Sandeep Sahu, Amal Francis Sam, Karthik T Ponnappan, Zakia Saeed, Gaurav Sindwani, Aneesh Srivastava, Narayan Prasad
Saudi Journal of Kidney Diseases and Transplantation, Volume 32; https://doi.org/10.4103/1319-2442.338278

Abstract:
Ischemic and reperfusion injury (IRI) occurs during organ transplantation. IRI during liver transplantation is well studied and established; results in coagulopathy due to release of heparin-like substances and platelet trapping. During renal transplantation, similar IRI phenomenon occurs, and thromboelastography (TEG) can be used to detect and manage coagulopathy. The preoperative, immediate postreperfusion, and postoperative day 1 TEG was done on 25 cases of live-related renal transplantation. Coagulopathy was defined by deranged and abnormal TEG variables values from baseline and supported by the clinical presence of nonsurgical oozing and bleeding in the surgical field. The postreperfusion TEG values showed coagulopathic changes. About 64% of patients had R-time (RT) more than 12 min, 64% of patients showed maximum amplitude (MA) <55 mm, and 76% of patients had alpha angle <55°. The presurgical TEG clotting index (CI) was +2.45 ± 1.25, postreperfusion CI was -1.96 ± 4.54, and postoperative CI was +4.02 ± 1.35. Univariate analysis revealed that antithymocyte globulin was a significant, but etiology was closure to a significant level as protecting factor, but in multivariate analysis, both variables showed protecting factor with insignificant results. There was a weak correlation between CI with serum creatinine at all time points suggested no linear relationship between serum creatinine and corresponding CI. Hence, the results of study proves that IRI during renal transplant is associated with transient self-limiting coagulopathy, that may be early detected by TEG. CI values in postoperative 24 h apart indicating a hyper-coagulable or prothrombotic state and post-reperfusion CI values show a trend toward hypocoagulable status. No significant effect of different immunosuppression on coagulation and week correlation was found of serum creatinine level (graft function) with CI, which conclude that changes in coagulation have not affected graft function.
Cynthia Ciwei Lim, Jiashen Cai, Alwin H L. Loh, Irene Y J. Mok
Saudi Journal of Kidney Diseases and Transplantation, Volume 32; https://doi.org/10.4103/1319-2442.338297

Jafar Alsaid, Fadia Sharif, Nada Nawaz
Saudi Journal of Kidney Diseases and Transplantation, Volume 32; https://doi.org/10.4103/1319-2442.338311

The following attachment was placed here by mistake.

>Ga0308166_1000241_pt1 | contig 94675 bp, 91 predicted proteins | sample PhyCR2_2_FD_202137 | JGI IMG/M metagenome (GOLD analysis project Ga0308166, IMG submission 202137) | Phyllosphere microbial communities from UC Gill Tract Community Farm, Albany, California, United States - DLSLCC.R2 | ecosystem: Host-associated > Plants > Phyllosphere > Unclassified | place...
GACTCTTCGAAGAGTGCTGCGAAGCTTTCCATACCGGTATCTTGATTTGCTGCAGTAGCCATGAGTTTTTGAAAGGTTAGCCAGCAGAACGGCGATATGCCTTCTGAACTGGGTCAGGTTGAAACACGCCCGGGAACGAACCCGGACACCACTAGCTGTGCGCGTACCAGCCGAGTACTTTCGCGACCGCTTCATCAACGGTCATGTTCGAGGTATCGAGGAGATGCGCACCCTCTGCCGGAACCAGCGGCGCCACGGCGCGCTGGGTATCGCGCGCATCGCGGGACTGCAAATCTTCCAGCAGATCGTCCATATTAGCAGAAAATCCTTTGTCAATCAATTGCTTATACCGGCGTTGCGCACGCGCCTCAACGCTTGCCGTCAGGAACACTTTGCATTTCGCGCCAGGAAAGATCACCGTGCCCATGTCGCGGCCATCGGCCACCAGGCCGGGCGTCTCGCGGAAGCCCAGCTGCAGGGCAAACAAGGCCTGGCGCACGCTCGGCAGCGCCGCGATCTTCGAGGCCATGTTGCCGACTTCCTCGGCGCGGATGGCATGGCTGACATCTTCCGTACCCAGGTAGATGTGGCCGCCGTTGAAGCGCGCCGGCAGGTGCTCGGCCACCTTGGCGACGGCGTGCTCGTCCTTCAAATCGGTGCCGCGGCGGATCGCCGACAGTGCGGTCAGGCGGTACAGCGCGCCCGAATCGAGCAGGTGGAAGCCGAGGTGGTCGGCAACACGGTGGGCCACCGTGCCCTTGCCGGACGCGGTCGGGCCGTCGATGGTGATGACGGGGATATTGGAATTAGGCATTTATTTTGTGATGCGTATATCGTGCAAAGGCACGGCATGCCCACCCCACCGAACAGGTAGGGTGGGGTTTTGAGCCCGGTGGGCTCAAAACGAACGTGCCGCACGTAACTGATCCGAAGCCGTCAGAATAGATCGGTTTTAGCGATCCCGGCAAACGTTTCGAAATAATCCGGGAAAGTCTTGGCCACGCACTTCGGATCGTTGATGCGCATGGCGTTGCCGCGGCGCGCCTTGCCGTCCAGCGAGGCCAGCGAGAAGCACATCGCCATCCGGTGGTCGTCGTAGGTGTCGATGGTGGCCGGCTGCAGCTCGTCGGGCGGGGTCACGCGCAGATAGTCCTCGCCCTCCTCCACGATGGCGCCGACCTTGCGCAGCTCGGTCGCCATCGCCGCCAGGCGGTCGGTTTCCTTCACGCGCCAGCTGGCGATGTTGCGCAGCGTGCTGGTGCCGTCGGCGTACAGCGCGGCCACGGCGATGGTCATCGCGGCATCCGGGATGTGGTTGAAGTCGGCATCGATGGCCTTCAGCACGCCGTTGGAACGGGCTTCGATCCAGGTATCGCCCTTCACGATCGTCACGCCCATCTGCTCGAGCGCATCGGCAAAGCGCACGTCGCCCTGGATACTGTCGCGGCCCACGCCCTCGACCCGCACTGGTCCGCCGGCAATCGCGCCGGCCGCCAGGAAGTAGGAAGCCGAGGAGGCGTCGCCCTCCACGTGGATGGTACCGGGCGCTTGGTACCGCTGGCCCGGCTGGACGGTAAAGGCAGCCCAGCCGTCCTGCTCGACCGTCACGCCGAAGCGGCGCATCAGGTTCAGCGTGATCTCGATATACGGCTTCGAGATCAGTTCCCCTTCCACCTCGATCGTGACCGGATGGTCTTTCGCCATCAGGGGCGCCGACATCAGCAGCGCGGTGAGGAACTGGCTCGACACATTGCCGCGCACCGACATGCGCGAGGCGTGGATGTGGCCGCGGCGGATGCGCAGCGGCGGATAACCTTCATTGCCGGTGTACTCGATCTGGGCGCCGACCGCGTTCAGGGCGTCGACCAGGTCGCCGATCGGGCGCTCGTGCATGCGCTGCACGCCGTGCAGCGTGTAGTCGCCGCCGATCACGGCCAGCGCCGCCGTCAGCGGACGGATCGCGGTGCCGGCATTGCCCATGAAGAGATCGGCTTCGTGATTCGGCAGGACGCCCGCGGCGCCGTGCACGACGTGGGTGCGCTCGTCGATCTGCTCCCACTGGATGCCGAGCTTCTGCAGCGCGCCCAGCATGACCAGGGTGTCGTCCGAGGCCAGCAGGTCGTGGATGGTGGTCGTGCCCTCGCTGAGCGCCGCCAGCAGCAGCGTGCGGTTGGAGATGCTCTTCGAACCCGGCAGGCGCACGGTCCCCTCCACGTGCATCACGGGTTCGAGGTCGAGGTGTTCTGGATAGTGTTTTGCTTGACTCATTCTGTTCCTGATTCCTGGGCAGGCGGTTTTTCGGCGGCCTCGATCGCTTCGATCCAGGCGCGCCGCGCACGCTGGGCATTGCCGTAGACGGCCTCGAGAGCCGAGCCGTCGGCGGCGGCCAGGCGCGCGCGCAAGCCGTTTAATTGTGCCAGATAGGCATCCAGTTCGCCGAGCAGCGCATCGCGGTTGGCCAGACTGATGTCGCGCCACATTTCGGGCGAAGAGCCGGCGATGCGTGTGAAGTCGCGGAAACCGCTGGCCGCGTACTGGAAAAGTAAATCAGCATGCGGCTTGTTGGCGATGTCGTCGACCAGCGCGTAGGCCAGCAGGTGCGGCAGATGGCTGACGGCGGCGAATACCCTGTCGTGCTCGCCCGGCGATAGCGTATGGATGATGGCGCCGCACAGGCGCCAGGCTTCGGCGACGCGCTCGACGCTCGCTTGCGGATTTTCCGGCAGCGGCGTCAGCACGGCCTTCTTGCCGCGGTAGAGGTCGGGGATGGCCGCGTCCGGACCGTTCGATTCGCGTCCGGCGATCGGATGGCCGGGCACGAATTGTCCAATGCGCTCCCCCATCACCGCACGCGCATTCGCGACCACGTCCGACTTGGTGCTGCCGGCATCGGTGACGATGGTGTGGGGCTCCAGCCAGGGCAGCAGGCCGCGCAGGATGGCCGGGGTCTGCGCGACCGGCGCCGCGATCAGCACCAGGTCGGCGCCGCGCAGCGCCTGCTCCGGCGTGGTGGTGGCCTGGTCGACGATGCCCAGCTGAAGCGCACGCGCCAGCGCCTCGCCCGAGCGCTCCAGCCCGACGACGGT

Abstract:
Because of its high prevalence, hypertension (HTN) will continue to exert an increased financial burden on both the individual and the governmental health budgets unless we consider changing our efforts in managing HTN.[1] Since the discovery of the first antihypertensive agent, during the 19th century, we had been focusing on blood pressure (BP) treatment by lowering the systolic and diastolic levels. Over decades, multiple drugs and combinations were introduced to lower the BP and reduce target organ damage, but they were unsuccessful in reducing the incidence or significantly limiting the prevalence. This study focuses on screening teenagers among middle and high schools. Looking for the prevalence and increasing awareness at the same time. It is about time to consider a different approach to stand against HTN. A world without HTN could be optimistic. However, looking into reducing the incidence and limiting the prevalence by early intervening and increasing awareness could be a reasonable first step in that direction. In this study, we screened 2747 students in 14 middle and high schools in Bahrain. The mean systolic BP was 114 mm Hg [standard deviation (SD): 13.9/standard error (SE): 0.27]. The mean diastolic BP was 67 mm Hg (SD 9.6/SE 0.18). Of the screened students, 38% had abnormal elevated BP. Among elevated BP, 68% had isolated systolic high pressure. Younger teenagers were having the higher BP. Age, gender, waist circumference, school, and nationality were among the independent variables associated with elevated BP. Body mass index was not related to elevated BP. Focusing more on prevention and early diagnosis could be a first step toward elimination of HTN, or at least reducing its prevalence.